Today is Tanabata, a Chinese-derived holiday about celestial lovers. It’s also the opportunity to write your wishes on special trees. The tree where I left my wish is our local supermarket. Mine says, “I hope I pass the Japanese language test” (日本語のしけんにごうかくしますように).
Repulsed by monotheism, I’ve recently discovered how much I enjoy Shintoism and any type of Japanese superstitions. If there’s a stack of cards close at hand where you can write a wish, well, why not do it? For last week’s JLPT exam, I not only left this note in my supermarket, but I also left some coins and a quick prayer at our local Shinto shrine.
I love this child’s wish below. When he’s big, he wants to be a hairdresser. What would you wish for? And where would you leave your wish?
With the in-laws and the hubb, I visited this shrine on New Year’s day. Amidst an ordinary Suginami neighborhood, this small shrine looks like something out of history, or at least an advertisement. Hey, is that Hachiko, the famous dog?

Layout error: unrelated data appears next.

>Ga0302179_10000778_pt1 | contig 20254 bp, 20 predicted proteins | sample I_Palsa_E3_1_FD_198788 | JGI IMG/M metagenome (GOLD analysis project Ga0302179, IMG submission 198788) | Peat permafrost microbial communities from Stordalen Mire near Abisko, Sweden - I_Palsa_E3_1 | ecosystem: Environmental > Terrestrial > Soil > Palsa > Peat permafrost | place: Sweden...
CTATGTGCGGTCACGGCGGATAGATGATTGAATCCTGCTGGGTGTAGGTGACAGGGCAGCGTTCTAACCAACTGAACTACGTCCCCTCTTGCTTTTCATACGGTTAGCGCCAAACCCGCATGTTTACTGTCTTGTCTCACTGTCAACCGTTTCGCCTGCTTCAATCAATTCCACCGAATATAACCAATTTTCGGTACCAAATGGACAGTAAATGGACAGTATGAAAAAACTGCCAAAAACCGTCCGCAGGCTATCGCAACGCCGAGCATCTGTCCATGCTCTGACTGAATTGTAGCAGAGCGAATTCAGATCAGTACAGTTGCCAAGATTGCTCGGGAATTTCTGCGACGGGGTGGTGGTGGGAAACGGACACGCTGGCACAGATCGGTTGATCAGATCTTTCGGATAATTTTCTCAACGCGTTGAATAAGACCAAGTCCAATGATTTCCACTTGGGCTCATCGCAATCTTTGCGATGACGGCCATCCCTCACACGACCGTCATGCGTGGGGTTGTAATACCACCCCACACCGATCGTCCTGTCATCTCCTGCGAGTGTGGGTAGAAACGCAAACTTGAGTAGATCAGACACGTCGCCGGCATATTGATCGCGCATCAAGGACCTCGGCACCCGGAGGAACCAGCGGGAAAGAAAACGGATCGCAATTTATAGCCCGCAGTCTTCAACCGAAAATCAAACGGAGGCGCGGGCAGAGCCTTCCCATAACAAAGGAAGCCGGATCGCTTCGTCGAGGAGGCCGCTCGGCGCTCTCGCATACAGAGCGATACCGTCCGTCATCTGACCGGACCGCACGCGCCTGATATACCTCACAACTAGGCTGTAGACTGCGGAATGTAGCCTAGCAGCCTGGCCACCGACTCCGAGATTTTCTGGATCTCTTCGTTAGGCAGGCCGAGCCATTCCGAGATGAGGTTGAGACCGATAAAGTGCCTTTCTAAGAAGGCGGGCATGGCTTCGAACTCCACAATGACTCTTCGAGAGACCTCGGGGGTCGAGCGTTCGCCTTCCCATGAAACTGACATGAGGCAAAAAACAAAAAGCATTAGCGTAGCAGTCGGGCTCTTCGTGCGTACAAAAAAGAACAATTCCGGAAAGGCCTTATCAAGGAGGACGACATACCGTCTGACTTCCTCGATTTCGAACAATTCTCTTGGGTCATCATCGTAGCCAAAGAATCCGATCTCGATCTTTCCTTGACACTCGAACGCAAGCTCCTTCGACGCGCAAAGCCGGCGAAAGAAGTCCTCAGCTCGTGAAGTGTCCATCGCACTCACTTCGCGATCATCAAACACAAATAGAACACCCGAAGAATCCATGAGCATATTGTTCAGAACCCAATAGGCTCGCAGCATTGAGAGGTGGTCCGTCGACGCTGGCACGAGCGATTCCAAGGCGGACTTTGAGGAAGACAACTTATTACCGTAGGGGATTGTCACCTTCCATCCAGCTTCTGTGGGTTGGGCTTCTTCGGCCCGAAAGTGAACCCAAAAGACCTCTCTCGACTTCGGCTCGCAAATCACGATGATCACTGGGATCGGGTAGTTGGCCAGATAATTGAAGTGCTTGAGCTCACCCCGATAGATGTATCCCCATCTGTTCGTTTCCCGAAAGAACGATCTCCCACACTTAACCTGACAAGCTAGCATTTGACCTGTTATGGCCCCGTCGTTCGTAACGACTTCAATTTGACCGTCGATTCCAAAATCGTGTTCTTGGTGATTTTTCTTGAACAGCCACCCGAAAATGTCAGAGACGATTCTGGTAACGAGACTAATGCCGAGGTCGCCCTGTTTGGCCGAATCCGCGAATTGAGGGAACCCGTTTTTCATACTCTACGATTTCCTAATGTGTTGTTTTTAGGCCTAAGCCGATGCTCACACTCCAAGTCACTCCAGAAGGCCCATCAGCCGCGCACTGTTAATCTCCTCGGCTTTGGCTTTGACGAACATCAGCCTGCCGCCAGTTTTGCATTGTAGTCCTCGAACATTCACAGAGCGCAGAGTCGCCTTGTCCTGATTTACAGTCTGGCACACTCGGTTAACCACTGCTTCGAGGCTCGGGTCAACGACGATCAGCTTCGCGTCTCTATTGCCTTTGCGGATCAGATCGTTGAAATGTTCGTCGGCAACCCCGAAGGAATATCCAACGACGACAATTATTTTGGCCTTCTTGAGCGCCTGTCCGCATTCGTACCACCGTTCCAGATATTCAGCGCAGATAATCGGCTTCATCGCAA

New Year is a quiet and charming time in Tokyo. Everyone who came from the interior has left, most businesses are shut down, and there’s a lot of over-eating with the family. In between delicious lunch and dinner at the in-laws, we visited the shrine, to say a quick prayer and to draw our fortune.
After experiencing the mind-numbingly long prayers of my family’s religion, Japanese prayer is so charming. Throw some coins in the shrine, ring the bell, bow twice, clap your hands twice, press them together, think a happy thought, and let the next people have their turn. It takes about 20 seconds, and involves no audible words.
Happy new year to everyone! Hope your year started well.